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Strabo, Geography 20 0 Browse Search
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Thucydides, The Peloponnesian War 10 0 Browse Search
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Plato, Euthydemus, Protagoras, Gorgias, Meno 6 0 Browse Search
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Aristotle, Rhetoric (ed. J. H. Freese) 2 0 Browse Search
Apollodorus, Library and Epitome (ed. Sir James George Frazer) 2 0 Browse Search
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Browsing named entities in Aristotle, Rhetoric (ed. J. H. Freese). You can also browse the collection for Thurii or search for Thurii in all documents.

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Aristotle, Rhetoric (ed. J. H. Freese), book 3, chapter 9 (search)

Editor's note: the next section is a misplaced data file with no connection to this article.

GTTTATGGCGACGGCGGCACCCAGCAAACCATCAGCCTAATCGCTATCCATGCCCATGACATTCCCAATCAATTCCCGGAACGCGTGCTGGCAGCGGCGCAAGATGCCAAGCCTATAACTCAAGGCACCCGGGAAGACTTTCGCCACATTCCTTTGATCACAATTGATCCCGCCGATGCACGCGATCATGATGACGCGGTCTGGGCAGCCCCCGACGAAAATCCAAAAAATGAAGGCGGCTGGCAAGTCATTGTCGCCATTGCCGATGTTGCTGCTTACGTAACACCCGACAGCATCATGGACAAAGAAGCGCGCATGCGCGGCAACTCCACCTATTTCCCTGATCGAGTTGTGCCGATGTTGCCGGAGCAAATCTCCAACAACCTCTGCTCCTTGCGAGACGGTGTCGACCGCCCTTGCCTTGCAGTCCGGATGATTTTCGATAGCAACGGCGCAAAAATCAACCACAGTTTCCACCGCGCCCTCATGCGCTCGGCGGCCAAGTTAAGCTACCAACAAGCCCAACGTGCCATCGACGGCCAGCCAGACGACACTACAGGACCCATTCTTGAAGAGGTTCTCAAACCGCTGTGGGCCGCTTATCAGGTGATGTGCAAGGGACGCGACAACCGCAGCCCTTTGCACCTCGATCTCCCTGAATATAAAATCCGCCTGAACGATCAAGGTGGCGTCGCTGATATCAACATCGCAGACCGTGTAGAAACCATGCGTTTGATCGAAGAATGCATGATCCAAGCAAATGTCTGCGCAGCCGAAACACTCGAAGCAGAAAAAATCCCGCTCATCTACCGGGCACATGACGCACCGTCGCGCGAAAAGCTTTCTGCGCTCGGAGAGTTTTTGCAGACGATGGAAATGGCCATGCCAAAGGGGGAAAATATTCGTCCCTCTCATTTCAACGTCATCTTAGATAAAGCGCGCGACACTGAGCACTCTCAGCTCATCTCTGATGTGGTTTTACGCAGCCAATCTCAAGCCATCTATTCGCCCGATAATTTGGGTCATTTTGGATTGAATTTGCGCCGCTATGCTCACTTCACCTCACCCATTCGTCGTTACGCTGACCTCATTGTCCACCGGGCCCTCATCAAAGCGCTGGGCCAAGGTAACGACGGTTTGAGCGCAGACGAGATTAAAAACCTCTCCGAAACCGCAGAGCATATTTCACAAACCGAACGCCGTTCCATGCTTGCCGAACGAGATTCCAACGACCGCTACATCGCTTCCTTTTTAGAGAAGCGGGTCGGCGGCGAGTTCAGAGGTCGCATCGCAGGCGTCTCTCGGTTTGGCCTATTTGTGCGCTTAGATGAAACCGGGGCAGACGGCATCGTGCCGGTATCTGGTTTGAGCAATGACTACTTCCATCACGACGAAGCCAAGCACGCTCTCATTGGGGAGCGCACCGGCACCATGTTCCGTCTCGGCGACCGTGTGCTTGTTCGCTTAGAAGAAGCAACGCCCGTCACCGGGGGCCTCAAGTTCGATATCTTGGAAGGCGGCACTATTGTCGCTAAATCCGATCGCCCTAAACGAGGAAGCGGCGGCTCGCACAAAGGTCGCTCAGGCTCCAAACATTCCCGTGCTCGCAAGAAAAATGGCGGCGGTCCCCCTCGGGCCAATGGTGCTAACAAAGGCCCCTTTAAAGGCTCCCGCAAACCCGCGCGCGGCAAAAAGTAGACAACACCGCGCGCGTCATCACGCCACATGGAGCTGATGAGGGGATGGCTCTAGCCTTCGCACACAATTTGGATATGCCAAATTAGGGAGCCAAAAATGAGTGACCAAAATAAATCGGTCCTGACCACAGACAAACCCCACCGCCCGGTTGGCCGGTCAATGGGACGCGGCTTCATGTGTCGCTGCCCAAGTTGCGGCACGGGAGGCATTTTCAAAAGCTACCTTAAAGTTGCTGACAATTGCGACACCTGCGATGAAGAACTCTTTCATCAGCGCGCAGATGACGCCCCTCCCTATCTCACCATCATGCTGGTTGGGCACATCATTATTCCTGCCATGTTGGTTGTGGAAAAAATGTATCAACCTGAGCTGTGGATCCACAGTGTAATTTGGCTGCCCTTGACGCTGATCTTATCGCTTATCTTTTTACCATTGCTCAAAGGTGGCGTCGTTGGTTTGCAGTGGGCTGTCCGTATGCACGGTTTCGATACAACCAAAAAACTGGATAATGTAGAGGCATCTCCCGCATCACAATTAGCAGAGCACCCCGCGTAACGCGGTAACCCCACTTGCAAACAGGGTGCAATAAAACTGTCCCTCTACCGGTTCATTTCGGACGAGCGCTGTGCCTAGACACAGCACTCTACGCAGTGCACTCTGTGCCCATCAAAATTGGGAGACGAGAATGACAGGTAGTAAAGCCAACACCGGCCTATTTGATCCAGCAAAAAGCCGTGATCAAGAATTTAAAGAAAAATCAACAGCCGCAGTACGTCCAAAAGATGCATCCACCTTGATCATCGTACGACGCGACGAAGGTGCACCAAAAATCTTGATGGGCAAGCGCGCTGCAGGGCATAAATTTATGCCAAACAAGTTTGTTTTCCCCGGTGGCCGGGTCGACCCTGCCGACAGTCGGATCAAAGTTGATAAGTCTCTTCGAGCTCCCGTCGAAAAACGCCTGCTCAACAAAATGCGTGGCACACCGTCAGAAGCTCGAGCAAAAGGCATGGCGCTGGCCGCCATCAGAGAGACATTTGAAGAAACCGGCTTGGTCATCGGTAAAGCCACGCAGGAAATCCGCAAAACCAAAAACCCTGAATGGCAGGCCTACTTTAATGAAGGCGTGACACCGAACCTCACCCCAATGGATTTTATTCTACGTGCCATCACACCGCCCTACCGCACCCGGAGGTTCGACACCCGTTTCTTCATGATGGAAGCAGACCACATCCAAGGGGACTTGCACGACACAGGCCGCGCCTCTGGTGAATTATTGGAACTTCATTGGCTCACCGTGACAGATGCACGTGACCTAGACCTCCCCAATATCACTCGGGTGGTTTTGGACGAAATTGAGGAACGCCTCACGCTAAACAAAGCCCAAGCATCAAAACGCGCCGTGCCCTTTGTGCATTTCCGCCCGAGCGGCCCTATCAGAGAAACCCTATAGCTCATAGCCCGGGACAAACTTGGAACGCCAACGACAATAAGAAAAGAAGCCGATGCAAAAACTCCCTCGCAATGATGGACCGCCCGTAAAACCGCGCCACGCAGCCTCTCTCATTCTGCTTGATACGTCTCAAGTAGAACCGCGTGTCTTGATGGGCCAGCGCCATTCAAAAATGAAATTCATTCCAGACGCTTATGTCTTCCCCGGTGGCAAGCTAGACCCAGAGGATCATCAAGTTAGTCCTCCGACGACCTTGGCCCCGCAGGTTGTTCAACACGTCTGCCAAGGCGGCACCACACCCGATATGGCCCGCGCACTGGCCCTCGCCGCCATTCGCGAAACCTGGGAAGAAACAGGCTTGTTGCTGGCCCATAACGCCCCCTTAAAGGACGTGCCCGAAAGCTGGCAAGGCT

The style must be either continuous and united by connecting particles, like the dithyrambic preludes, or periodic, like the antistrophes of the ancient poets. The continuous style is the ancient one; for example, “This is the exposition of the investigation of Herodotus of Thurii.” It was formerly used by all, but now is used only by a few. By a continuous style I mean that which has no end in itself and only stops when the sense is complete. It is unpleasant, because it is endless, for all wish to have the end in sight. That explains why runners, just when they have reached the goal,kampth=res, properly the turning-point of the di/aulos or double course, is here used for the goal itself. lose their breath and strength, whereas before, when the end is in sight, they show no signs of fatigue. Such is the continuous style. The other style consists of periods, and by period I mean a sentence that has a beginning and